From Barilla to Benetton, Martini to Missoni, a brand ‘Made in Italy’ makes it immediately desirable. Whether it be wine, bags, mopeds. Maintaining the Italian designs and craftsmanship in today’s market of globalisation, is one major multi tasking mission.
Made in Italy and the 80’s
Made In Italy bloomed with the 80’s boom. In the mid-80s, many companies began operating in Lombardy, Veneto and Emilia Romagna, with the branding ‘made in Italy’. Designers became celebrities in their own right and Armani made Bloomberg’s ranking of the world’s richest people, as the the fifth Italian wealthiest man.
A continuation of that boom is still seen in Milan and all over the world. The aggressive billboard marketing campaigns of the 80’s provided the perfect business structure for high end brands to extend their lines to the masses, and that mode remains today, as it set the precedent for marketing.
The 80’s enthusiasm for business, dictated tailored designs. The new role of women ‘as manager’ and power dressing meant that designers like Missoni, were able to deconstruct the jacket and make wearable day wear women’s business suits. Missoni, along with Versace, were the futuristic designers of the day.
Italian designers like Armani made fashion more accessible. Fashion was no longer class based. Designers began to brand jeans and bottles of perfume, blurring the margins between fashion and class. What was once a class divider, became accessible to the masses. Socialism and fashion made a deal. By wearing a pair of Armani Jeans, a Trussadi wallet, or a Dolce and Gabanna lipstick, you can buy into the Made in Italy lifestyle.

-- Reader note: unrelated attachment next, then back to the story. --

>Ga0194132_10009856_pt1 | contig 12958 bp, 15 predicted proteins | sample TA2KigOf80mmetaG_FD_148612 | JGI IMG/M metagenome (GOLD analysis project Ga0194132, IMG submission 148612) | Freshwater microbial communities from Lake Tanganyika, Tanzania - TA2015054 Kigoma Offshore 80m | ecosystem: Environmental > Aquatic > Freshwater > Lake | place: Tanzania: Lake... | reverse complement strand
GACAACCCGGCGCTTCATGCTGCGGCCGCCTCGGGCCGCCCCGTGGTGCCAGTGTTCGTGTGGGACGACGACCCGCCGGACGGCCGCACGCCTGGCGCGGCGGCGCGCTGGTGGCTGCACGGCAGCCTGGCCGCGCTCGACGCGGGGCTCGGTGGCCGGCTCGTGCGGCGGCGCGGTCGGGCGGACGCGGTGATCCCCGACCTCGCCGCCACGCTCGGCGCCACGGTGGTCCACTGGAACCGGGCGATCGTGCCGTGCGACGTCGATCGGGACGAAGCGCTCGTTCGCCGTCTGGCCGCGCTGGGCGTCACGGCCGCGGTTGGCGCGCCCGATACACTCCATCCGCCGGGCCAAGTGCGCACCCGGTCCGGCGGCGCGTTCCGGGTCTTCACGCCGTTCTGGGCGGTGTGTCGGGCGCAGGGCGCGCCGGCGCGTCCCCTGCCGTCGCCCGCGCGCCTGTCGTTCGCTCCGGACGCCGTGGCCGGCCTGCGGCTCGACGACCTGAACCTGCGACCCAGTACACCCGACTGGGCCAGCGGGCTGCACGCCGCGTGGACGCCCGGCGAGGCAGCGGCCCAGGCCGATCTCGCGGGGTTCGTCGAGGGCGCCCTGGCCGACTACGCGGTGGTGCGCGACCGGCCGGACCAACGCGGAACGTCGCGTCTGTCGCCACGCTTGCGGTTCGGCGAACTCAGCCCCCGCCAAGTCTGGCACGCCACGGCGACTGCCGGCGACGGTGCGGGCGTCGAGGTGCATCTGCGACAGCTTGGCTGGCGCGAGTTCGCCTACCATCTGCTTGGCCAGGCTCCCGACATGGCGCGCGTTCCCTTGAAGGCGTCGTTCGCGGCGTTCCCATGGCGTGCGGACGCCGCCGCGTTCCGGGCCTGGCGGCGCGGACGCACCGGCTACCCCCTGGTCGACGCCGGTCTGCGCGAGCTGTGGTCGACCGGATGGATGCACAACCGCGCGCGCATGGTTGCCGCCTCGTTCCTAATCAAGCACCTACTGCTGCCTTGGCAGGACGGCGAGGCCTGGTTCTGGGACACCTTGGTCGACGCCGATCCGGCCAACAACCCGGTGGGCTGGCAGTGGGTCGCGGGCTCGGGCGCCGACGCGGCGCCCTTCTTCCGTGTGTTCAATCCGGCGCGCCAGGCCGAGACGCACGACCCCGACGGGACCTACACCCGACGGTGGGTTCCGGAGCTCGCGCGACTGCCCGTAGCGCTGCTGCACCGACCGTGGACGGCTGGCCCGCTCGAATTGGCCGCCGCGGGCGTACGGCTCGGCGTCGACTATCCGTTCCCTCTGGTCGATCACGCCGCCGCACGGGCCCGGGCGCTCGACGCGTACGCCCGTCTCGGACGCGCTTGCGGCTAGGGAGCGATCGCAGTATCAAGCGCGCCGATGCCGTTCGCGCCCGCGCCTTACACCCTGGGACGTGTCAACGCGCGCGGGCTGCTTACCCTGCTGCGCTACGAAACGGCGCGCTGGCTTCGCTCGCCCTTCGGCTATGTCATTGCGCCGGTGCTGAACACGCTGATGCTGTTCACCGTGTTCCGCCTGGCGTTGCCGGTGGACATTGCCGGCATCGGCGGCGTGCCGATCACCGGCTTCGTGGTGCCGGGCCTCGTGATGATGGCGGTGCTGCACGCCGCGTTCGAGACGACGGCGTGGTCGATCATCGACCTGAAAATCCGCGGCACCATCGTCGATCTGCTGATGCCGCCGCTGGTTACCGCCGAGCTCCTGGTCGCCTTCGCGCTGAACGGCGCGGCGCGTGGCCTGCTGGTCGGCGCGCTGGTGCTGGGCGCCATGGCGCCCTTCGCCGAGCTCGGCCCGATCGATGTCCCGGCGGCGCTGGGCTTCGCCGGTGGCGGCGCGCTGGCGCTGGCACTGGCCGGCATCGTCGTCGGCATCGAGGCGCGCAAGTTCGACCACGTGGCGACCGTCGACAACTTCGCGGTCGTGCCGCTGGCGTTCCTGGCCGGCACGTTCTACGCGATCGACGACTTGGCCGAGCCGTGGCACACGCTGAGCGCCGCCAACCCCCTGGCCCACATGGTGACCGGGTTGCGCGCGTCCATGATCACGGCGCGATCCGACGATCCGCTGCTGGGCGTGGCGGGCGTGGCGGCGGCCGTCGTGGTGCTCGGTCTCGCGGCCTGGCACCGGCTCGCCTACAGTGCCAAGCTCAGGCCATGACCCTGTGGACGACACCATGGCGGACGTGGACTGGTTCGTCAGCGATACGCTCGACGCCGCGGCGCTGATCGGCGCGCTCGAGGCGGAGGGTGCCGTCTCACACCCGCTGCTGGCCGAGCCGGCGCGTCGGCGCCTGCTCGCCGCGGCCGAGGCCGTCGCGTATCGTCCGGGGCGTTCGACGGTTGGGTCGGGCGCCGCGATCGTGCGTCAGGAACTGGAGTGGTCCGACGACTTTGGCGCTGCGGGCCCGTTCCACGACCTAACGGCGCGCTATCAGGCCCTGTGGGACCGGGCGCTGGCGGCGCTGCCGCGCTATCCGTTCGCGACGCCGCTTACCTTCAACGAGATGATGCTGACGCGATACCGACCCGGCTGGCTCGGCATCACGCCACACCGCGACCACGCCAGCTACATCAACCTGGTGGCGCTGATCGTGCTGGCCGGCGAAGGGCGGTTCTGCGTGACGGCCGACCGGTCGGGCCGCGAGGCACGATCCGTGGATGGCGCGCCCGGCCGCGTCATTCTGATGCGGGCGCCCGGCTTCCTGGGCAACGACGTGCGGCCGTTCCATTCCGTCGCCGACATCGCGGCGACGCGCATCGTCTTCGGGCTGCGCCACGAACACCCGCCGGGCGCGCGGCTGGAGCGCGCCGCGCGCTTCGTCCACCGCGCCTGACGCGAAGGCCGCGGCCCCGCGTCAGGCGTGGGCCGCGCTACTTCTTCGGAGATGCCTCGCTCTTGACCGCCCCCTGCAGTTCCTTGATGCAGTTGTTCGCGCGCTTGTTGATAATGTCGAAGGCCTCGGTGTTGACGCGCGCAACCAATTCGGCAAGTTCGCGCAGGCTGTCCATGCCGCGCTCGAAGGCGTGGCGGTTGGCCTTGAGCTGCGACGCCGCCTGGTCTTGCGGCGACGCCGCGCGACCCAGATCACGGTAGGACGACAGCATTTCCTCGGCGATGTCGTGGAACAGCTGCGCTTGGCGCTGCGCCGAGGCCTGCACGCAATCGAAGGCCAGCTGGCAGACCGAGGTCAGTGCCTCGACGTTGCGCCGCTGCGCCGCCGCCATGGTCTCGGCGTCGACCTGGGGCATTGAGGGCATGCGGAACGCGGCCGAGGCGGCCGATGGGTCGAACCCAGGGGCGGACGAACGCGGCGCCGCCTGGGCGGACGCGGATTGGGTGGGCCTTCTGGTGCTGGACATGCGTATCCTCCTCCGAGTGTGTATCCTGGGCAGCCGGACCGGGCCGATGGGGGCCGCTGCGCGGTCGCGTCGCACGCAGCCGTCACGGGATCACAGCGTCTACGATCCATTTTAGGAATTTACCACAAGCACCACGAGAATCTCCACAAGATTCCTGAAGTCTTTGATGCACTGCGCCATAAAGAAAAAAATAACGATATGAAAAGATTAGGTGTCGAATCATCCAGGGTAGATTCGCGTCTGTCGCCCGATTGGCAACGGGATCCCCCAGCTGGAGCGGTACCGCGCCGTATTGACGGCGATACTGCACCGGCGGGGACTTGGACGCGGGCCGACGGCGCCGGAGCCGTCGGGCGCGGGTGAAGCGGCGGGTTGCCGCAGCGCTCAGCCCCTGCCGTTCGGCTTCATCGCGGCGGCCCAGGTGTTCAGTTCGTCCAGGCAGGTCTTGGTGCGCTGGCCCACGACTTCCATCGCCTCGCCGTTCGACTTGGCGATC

The 80’s were experimental, industrial and modern, because Italian designers created the phenomenon of fashion as a cultural phenomenon. Max Mara was the first Italian designer to open a shop with their name above the door.
Where did Made in Italy begin?
Made in Italy developed thanks to the emergence of a new entrepreneurial class, post war. The flourishing of stylists and designers. Elizabeth Taylor, draped in Bulgari diamonds.
Well-tailored Italian suits. Decadence. Decorum. Elegance. Florence became the new Paris, and Alta Moda was in the fast lane beside Haute Couture.
In a way, Made In Italy was nothing new. Italians have mastered culture, arts and manufacturing for thousands of years. Companies in Italy today, are based on an artistic history and ancient craft that has its roots in the Renaissance workshops, beautiful museums and a widespread aesthetic culture.
Modern Made In Italy
From Pret a Porter to Net a Porter
Missoni designed accessories for Target, which sold out within three hours.
With Alessi magnets, at 4 euros, brands recognise that we want Made in Italy, but a bitesized version, designed to match a different market.
Versace for H&M
Domestic design is still wanting the spirit of ‘bellezza’. It would be accurate to say that Italian fashion changed everyday objects. Which means you can have your cake and eat it, with a tazza of Italian espresso.
”No other country has the fusion between style and fashion”. Beppe Modenese
Published in Italy Magazine April 2015
To read at Italy Magazine: http://www.italymagazine.com/featured-story/made-italy-80s